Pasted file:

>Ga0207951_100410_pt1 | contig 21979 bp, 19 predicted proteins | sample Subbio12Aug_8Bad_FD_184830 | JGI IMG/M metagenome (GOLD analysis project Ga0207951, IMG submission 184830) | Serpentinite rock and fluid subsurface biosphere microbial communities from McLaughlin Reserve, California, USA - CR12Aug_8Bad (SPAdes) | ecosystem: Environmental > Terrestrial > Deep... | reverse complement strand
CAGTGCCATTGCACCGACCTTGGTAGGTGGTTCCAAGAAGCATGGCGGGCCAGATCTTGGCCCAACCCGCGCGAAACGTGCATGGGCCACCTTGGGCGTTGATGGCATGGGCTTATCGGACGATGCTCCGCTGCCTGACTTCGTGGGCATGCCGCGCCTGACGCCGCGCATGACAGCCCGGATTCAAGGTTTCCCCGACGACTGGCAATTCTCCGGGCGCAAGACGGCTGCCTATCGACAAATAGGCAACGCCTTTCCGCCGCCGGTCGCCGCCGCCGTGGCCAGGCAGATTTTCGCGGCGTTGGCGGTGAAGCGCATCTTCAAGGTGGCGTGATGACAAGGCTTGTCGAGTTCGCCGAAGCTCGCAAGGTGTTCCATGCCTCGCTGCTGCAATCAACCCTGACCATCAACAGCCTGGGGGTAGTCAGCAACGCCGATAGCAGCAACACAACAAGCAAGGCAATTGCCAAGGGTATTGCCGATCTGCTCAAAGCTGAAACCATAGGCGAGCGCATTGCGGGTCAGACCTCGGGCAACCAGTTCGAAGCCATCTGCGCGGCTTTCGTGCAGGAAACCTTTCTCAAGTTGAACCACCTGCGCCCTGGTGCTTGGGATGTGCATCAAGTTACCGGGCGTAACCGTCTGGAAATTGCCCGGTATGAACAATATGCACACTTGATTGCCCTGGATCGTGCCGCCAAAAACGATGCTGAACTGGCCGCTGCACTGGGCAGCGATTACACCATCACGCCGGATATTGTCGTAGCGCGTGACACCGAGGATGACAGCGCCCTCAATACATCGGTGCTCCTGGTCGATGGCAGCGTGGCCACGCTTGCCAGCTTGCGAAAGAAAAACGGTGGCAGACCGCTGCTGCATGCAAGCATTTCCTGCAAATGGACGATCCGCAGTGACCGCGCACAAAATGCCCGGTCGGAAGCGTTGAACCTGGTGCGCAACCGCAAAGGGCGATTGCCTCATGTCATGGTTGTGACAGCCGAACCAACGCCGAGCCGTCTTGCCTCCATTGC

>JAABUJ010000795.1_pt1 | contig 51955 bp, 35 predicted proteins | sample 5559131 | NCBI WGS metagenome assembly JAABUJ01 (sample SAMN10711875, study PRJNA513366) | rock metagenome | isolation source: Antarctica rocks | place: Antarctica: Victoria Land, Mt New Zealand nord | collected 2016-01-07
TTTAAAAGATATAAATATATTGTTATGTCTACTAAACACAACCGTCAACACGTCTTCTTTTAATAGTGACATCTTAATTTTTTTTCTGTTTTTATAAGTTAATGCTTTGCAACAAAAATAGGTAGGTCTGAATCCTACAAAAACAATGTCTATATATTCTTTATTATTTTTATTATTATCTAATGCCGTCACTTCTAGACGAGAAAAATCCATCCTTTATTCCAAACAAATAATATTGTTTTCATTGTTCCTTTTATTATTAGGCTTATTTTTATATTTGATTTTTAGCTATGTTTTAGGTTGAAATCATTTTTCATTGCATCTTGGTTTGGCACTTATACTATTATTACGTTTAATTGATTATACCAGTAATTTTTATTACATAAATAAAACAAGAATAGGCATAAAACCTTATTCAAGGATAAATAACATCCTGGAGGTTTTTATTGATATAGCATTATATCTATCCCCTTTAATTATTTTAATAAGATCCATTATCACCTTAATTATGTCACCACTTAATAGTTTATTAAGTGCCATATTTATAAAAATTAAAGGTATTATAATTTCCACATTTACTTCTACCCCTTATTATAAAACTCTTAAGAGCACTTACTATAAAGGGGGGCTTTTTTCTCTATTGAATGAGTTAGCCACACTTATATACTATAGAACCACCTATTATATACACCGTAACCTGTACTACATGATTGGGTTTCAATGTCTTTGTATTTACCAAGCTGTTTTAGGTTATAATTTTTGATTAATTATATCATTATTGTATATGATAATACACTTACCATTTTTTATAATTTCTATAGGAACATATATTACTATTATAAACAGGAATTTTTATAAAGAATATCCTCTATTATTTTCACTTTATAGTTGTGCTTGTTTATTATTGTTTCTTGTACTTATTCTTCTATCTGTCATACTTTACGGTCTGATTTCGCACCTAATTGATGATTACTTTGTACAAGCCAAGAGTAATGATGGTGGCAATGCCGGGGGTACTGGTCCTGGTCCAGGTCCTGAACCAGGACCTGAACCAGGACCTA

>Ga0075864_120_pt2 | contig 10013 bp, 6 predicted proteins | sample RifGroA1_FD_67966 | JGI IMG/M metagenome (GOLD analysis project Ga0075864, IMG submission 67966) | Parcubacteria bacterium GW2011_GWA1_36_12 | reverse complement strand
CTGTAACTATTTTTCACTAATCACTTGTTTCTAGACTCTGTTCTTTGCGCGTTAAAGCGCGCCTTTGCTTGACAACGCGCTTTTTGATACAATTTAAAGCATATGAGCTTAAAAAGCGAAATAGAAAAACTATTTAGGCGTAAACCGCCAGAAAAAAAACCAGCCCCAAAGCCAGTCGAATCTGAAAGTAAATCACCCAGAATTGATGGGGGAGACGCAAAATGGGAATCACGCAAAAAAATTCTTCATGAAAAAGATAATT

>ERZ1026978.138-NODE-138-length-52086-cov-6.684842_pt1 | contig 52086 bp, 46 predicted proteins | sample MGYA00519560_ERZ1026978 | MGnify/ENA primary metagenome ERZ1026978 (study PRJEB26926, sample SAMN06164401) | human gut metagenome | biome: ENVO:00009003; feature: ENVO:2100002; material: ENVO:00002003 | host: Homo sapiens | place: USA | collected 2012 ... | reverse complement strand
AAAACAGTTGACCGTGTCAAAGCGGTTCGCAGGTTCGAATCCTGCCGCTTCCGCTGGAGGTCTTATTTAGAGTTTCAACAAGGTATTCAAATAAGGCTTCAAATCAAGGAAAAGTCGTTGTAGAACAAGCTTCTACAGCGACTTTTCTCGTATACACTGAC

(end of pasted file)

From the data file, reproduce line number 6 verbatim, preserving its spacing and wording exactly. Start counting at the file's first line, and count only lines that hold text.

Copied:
CTGTAACTATTTTTCACTAATCACTTGTTTCTAGACTCTGTTCTTTGCGCGTTAAAGCGCGCCTTTGCTTGACAACGCGCTTTTTGATACAATTTAAAGCATATGAGCTTAAAAAGCGAAATAGAAAAACTATTTAGGCGTAAACCGCCAGAAAAAAAACCAGCCCCAAAGCCAGTCGAATCTGAAAGTAAATCACCCAGAATTGATGGGGGAGACGCAAAATGGGAATCACGCAAAAAAATTCTTCATGAAAAAGATAATT